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Telegram recently updated its symmetric-key encryption scheme MTProto, which seems to fix some known vulnerabilities. Nevertheless, I still do not understand why they roll their own crypto. What properties/advantages do they gain from their homemade MTProto encryption scheme beyond those already provided by the standard key derivation and authenticated encryption schemes?

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closed as off-topic by forest, kelalaka, Maeher, Maarten Bodewes Sep 9 at 9:22

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    $\begingroup$ Why don't ask you Telegram directly? $\endgroup$ – mentallurg Jun 19 '18 at 23:04
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    $\begingroup$ @PaulUszak Yes, I think the current MTProto scheme is still using AES IGE, but it also has key derivation and message authentication components. So, I am referring to the whole MTProto encryption scheme vs authenticated encryption scheme. But we can assume the DH result has been properly shared between the end users. $\endgroup$ – Shan Chen Jun 20 '18 at 0:16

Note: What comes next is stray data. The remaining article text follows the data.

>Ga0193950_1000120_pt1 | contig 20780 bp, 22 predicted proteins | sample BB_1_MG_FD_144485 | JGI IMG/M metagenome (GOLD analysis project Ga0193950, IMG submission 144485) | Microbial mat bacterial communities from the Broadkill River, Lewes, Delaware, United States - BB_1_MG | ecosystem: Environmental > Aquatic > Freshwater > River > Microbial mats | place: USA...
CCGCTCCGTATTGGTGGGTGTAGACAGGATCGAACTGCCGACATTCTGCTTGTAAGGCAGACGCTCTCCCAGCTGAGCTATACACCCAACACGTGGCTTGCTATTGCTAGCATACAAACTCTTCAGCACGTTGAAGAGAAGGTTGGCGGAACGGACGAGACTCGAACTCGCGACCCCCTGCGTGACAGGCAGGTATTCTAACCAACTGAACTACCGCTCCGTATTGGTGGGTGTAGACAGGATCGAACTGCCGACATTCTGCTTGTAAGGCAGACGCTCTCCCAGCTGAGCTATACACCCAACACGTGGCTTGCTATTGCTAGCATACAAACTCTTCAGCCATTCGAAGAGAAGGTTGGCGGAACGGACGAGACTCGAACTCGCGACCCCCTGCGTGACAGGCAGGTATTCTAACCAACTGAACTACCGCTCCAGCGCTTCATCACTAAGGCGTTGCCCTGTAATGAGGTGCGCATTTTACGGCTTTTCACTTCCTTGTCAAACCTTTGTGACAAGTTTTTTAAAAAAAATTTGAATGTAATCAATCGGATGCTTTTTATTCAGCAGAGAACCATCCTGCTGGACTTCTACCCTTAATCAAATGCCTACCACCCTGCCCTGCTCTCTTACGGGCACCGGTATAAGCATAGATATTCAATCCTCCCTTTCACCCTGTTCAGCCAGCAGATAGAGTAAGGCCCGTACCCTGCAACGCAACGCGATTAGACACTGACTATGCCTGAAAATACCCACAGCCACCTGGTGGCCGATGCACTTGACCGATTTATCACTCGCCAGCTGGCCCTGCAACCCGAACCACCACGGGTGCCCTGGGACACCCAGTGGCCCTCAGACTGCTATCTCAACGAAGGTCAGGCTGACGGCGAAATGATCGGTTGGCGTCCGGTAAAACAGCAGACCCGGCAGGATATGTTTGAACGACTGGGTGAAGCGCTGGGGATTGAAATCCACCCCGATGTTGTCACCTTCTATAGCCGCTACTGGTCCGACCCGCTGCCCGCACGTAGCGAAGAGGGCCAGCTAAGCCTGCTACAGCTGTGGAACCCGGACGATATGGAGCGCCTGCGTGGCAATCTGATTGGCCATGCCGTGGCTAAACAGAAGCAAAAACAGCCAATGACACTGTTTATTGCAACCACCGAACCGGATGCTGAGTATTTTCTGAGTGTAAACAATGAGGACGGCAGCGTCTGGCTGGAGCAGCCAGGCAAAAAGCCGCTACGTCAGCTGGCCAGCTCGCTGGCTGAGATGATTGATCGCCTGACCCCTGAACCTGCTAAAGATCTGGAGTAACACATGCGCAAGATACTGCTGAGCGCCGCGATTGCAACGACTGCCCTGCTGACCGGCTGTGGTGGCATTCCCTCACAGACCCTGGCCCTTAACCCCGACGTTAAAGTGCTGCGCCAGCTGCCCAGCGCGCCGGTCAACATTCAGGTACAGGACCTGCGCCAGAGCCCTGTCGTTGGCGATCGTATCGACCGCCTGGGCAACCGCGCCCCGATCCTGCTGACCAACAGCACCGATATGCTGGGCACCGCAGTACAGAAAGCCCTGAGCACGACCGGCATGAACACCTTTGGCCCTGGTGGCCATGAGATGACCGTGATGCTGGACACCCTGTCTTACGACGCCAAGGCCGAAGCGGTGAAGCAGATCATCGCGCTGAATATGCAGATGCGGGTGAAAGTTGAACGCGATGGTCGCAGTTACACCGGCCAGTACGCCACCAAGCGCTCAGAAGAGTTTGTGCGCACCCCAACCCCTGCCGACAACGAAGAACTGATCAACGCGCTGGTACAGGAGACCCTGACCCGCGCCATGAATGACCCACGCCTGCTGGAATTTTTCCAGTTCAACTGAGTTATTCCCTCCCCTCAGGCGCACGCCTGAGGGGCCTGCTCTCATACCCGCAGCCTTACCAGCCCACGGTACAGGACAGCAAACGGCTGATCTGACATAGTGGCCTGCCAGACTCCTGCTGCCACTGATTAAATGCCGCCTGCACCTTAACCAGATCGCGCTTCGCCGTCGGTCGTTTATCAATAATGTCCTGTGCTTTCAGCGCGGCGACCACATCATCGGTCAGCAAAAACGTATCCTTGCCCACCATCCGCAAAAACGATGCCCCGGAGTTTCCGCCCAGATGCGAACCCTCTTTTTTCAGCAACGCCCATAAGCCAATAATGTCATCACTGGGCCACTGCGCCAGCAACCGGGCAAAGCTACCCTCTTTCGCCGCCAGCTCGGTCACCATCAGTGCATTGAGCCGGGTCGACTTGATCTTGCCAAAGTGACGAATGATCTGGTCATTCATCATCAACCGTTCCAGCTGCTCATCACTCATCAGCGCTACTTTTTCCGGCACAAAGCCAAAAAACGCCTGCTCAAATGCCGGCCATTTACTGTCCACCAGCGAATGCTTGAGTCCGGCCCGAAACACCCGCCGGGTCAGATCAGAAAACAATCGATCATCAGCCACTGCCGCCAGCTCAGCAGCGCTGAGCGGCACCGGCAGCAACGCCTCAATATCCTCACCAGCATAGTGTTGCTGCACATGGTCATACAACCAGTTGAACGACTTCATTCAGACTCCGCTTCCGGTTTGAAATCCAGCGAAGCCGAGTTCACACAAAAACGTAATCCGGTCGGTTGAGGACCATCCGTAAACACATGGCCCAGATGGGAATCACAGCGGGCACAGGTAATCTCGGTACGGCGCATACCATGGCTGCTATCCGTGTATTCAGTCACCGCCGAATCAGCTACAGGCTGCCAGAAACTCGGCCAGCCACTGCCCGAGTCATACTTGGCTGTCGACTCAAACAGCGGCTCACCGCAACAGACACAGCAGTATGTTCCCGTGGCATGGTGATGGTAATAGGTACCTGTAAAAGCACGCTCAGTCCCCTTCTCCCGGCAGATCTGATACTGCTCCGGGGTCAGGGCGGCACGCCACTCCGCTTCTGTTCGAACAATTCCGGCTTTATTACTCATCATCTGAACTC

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    $\begingroup$ @mentallurg Thanks for reminding me of this option. I just sent an email to their security feedback, but I doubt getting any meaningful response. $\endgroup$ – Shan Chen Jun 20 '18 at 0:18
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    $\begingroup$ I don't know why, but probably a combination of naivete, ignorance and arrogance. Everything I've read says that its crypto is terrible. $\endgroup$ – Swashbuckler Jun 24 '18 at 13:19
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    $\begingroup$ The "why" is always hard to answer. They do seem to be using standard primitives (although you can argue that IGE modes are not that standard) and try and implement their own protocol. That's possibly not as bad as inventing your own primitives (algorithms) such as variants of RSA or AES but it leaves enough room for mistakes - as their implementation clearly seems to show, yes. $\endgroup$ – Maarten Bodewes Jan 27 at 17:46

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